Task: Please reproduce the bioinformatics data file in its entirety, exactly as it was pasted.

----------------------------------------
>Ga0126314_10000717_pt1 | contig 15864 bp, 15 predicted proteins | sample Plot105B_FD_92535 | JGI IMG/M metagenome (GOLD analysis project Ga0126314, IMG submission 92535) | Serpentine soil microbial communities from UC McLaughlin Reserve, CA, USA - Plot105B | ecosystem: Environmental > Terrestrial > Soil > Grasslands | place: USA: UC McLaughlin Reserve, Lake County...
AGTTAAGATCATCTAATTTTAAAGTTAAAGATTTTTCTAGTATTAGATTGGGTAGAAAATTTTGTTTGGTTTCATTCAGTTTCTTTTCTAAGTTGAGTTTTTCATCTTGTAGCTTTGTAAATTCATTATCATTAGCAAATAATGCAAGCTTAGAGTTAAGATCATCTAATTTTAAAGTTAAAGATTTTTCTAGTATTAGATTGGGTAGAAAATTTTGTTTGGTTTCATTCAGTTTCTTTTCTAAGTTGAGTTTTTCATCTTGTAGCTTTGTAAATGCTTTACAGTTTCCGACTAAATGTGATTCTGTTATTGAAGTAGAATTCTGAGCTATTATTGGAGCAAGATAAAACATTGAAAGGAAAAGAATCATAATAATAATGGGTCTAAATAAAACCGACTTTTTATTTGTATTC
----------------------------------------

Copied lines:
>Ga0126314_10000717_pt1 | contig 15864 bp, 15 predicted proteins | sample Plot105B_FD_92535 | JGI IMG/M metagenome (GOLD analysis project Ga0126314, IMG submission 92535) | Serpentine soil microbial communities from UC McLaughlin Reserve, CA, USA - Plot105B | ecosystem: Environmental > Terrestrial > Soil > Grasslands | place: USA: UC McLaughlin Reserve, Lake County...
AGTTAAGATCATCTAATTTTAAAGTTAAAGATTTTTCTAGTATTAGATTGGGTAGAAAATTTTGTTTGGTTTCATTCAGTTTCTTTTCTAAGTTGAGTTTTTCATCTTGTAGCTTTGTAAATTCATTATCATTAGCAAATAATGCAAGCTTAGAGTTAAGATCATCTAATTTTAAAGTTAAAGATTTTTCTAGTATTAGATTGGGTAGAAAATTTTGTTTGGTTTCATTCAGTTTCTTTTCTAAGTTGAGTTTTTCATCTTGTAGCTTTGTAAATGCTTTACAGTTTCCGACTAAATGTGATTCTGTTATTGAAGTAGAATTCTGAGCTATTATTGGAGCAAGATAAAACATTGAAAGGAAAAGAATCATAATAATAATGGGTCTAAATAAAACCGACTTTTTATTTGTATTC